Friday, 26 February 2010
My 'Special Feature' Interview with Reading Zone Book Club (YOUR SCHOOL CAN ALSO WIN BOOKS!)
I was interviewed a few weeks ago by Caroline Horn (who also works for The Bookseller). This is how it went....
Lucy Coats has been fascinated by the Greek myths and she has written a new series for younger readers (aged six to eight years) called Greek Beasts and Heroes. The myths are told by a storyteller, Atticus, during his journey to the great storytelling festival in Troy.
The series will cover about 100 Greek myths in a largely chronological order, making the books also useful for older readers, too, as an introduction the Greek gods and heroes – especially if they are planning to see the recently-released Percy Jackson film.
The first four books of the planned 12-book series are published by Orion this month, February, with the remaining eight titles to follow in May and August. The first, The Beasts in the Jar, includes the story of creation and readers are introduced to the gods Zeus, Poseidon and Hades, as well as the myths of Theseus and the Minotaur, Icarus, Pandora, Arachne and Midas, among others. The series will also include less well-known stories, like the sharp-eyed King Sisyphus. Each of the stories carries colour illustrations by Anthony Lewis.
Coats, who studied Ancient History and Classics at university, says her interest in Greek mythology began at a young age. “From the age of about eight I read everything I could get my hands on and that has stayed with me. I love the fact that the myths can be endlessly recycled and told in different ways. If I am writing a contemporary story, I can take a character or two from the myths, adapt them and make their stories relevant to today.”
When setting out to write this series, she wanted to link the myths to the real places in Greece in which, according to local traditions, the myths are set. “I have always been interested in that side of the myths, that you can actually visit places where the stories are set such as the birth place of Aphrodite in Cyprus,” she says.
Coats decided that she could tell the myths through the character of Atticus, a storyteller who is travelling through Greece with his donkey. “I had done a lot of travelling through Greece and been to a number of the islands so I had a sense of the geographical landscape.”
She planned the series using “the most enormous map of Greece” that was covered in stickers and bits of string as she mapped out Atticus’ journey and the stories he would tell. The books will lead up to Atticus’ arrival in Troy for the storytelling festival, when he will tell the story of the Iliad. “I have been to a place they believe was Troy and it made me realise how tiny it is. I had never understood how Hector’s body could have been dragged around the city walls and then I understood, because the city was really small.”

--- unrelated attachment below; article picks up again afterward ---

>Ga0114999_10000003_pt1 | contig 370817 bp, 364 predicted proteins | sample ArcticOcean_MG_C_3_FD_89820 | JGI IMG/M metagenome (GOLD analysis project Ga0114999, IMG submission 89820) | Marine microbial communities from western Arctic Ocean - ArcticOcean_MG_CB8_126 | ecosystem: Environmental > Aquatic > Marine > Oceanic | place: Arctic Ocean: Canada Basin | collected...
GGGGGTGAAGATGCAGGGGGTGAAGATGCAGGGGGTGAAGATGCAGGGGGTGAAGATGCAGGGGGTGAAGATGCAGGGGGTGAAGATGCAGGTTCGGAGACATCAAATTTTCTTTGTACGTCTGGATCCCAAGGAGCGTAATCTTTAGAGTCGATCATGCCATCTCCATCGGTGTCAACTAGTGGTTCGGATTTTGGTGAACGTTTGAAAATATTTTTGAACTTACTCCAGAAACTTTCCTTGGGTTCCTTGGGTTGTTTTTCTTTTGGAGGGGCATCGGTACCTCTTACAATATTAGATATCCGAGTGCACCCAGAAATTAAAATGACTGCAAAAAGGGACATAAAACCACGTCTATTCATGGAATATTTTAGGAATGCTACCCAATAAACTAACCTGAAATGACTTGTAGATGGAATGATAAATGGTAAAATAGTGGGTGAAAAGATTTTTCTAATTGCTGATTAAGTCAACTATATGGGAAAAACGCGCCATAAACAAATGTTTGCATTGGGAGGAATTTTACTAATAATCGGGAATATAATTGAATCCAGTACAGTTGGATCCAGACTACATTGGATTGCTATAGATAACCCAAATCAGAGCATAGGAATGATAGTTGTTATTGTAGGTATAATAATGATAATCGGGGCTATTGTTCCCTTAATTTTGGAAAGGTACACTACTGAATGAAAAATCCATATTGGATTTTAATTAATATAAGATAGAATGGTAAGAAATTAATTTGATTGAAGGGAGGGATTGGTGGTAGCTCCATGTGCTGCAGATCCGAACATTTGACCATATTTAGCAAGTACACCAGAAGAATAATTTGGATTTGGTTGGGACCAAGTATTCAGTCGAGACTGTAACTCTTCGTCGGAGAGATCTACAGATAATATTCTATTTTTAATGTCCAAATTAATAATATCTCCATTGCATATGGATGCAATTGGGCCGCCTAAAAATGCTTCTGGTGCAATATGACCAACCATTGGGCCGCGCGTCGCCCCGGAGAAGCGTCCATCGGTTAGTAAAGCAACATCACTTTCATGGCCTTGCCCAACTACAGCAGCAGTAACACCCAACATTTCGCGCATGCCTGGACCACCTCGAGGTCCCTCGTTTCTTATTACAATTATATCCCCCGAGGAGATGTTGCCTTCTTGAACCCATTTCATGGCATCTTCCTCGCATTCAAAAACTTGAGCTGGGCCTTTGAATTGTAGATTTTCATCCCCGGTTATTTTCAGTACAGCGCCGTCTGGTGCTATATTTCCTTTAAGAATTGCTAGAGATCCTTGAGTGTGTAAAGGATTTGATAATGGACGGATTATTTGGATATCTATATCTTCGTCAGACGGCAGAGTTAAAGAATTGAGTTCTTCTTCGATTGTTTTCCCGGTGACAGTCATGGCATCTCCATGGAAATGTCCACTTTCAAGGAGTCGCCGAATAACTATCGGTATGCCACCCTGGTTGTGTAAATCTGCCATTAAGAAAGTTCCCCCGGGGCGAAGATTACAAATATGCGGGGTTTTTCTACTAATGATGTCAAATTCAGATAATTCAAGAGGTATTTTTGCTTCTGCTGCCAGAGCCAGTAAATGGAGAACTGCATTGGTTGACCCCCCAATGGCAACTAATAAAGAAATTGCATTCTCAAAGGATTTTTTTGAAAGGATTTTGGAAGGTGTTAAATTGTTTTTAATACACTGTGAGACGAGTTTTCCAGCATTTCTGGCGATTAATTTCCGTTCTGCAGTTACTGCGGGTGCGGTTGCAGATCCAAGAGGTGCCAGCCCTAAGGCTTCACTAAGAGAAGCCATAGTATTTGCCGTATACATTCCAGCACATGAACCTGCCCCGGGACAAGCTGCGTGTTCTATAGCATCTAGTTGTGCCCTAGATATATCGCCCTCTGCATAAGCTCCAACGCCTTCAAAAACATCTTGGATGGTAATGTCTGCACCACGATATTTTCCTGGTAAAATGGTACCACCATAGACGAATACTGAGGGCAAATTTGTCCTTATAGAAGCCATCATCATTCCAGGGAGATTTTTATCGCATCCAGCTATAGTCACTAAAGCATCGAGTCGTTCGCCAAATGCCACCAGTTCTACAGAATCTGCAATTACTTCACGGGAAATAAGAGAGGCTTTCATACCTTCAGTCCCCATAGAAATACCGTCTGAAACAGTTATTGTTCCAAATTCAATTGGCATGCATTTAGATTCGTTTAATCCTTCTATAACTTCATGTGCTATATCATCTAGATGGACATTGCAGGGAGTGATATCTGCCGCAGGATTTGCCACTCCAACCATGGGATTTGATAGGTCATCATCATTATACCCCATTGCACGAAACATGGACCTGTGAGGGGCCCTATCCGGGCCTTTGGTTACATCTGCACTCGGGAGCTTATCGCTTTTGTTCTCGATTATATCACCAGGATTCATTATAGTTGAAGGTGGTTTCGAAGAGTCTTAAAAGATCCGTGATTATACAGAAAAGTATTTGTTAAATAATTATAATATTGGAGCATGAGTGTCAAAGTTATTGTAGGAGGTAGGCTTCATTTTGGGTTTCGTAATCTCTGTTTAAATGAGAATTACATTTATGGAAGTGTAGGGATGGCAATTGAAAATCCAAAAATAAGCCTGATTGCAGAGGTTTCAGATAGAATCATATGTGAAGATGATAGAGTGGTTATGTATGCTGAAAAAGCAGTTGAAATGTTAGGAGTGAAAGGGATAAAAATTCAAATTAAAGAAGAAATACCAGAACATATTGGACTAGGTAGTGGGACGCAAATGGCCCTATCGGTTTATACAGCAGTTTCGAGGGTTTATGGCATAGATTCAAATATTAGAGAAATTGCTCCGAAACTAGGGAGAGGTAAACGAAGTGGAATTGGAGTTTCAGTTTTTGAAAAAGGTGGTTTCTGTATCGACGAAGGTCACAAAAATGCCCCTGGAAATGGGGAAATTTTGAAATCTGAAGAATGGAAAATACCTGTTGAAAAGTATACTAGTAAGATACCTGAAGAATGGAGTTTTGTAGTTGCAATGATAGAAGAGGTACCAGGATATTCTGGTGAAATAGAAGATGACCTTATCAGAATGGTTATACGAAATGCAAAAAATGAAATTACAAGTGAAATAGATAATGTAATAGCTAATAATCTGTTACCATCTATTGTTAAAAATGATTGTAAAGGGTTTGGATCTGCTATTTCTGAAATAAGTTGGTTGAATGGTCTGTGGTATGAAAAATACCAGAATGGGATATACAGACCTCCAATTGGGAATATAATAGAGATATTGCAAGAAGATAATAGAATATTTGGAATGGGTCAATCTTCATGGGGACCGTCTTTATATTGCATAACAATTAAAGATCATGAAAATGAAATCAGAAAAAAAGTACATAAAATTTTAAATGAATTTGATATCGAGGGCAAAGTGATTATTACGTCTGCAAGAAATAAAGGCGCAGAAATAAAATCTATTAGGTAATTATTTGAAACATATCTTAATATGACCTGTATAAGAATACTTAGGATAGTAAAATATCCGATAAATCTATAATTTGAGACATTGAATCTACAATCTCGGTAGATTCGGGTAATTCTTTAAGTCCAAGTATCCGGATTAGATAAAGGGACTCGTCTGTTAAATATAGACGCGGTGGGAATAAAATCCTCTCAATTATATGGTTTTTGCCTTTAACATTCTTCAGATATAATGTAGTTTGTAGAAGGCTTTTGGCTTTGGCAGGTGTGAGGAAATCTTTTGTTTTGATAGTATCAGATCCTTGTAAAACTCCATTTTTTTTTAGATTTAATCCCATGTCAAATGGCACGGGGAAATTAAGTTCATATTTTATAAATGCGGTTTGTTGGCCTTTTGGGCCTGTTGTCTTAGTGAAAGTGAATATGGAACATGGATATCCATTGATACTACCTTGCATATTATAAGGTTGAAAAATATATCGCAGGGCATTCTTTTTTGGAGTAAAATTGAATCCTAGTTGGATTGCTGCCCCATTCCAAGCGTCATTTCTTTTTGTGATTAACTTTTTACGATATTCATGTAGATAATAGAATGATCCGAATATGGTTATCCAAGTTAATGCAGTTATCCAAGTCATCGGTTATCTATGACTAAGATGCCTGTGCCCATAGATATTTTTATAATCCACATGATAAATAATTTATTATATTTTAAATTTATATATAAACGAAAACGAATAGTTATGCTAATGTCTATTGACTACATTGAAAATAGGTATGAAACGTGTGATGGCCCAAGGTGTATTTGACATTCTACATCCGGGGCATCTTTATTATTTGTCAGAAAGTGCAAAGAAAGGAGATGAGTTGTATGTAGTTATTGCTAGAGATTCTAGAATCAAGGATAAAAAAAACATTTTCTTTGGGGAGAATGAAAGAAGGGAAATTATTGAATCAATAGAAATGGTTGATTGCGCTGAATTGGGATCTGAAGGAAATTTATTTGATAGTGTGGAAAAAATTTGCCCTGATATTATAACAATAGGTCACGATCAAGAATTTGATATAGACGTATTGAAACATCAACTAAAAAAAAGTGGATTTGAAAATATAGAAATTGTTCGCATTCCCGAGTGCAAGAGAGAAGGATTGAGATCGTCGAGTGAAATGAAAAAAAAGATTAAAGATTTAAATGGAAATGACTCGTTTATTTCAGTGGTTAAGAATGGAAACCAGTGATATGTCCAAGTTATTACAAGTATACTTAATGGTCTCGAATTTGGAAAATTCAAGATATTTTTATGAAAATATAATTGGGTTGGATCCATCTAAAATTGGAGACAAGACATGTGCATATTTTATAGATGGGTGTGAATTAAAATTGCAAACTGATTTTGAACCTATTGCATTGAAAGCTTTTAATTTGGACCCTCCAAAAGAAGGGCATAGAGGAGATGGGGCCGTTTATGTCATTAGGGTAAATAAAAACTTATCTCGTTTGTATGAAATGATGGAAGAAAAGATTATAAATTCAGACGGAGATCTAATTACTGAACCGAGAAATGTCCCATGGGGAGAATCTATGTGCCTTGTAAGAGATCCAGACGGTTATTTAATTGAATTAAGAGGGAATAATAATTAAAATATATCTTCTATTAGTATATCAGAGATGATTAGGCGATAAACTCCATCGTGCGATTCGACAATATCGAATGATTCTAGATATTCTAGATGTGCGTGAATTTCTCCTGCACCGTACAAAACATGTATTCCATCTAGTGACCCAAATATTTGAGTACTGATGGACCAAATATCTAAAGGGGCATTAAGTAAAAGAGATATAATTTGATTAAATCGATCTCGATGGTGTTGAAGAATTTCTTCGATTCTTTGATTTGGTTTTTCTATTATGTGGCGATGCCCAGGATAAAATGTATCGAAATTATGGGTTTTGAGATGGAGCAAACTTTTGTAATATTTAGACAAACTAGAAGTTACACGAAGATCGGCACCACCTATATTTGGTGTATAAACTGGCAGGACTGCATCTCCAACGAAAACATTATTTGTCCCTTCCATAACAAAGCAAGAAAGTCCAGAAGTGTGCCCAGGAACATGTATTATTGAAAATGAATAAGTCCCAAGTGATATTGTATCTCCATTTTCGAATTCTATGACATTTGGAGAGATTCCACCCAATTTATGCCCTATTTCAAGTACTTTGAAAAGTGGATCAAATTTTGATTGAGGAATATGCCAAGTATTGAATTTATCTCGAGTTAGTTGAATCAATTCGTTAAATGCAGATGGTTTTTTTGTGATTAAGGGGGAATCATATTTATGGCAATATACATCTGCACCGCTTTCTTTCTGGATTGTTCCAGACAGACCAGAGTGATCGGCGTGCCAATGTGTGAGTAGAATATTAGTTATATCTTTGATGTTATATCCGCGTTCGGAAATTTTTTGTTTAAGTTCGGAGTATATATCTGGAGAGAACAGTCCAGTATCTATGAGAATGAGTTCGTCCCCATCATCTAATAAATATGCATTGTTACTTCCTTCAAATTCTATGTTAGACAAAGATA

While children often have to learn about the myths in school, Coats reminds us that the Greek myths were part of everyday life for Ancient Greeks which the children and adults would have learned from storytellers and during visits to their local temples. “They would also have learned the myths through theatre, which was very much a part of their lives.”
She encourages children at the schools she visits to tell their own myth or to imagine themselves to be like Achilles or Odysseus. “ They draw pictures of their heroes, write and illustrate their own stories and act them out, so it becomes very interactive and easier to relate to and to remember.”
The stories they most enjoy are the "slightly more gory ones" says Coats, with Heracles and his labours often a favourite. "They enjoy it when they bring back the cowardly king something nasty and the king hides from him in a jar, and of course when he has to shovel all the horse poo from the Augean stables in a single day."
Naturally some of the material in the adult myths has been slightly adapted to make it suitable for children – although, says Coats, children largely accept aspects like Zeus’ infidelity without too much questioning.
One of her favourite Greek myths is that of the fates which she explores in the story, The Cloth of Life. “The fates sit and weave and spin and work out all the fates of people. It’s my favourite story because it tries to explain why the world is as it is and it is so universal, you find it in many different cultures.”
You can find THE ORIGINAL INTERVIEW HERE and, if you have links to a school, please encourage them to join up and enter the COMPETITION TO WIN THE FIRST FOUR BOOKS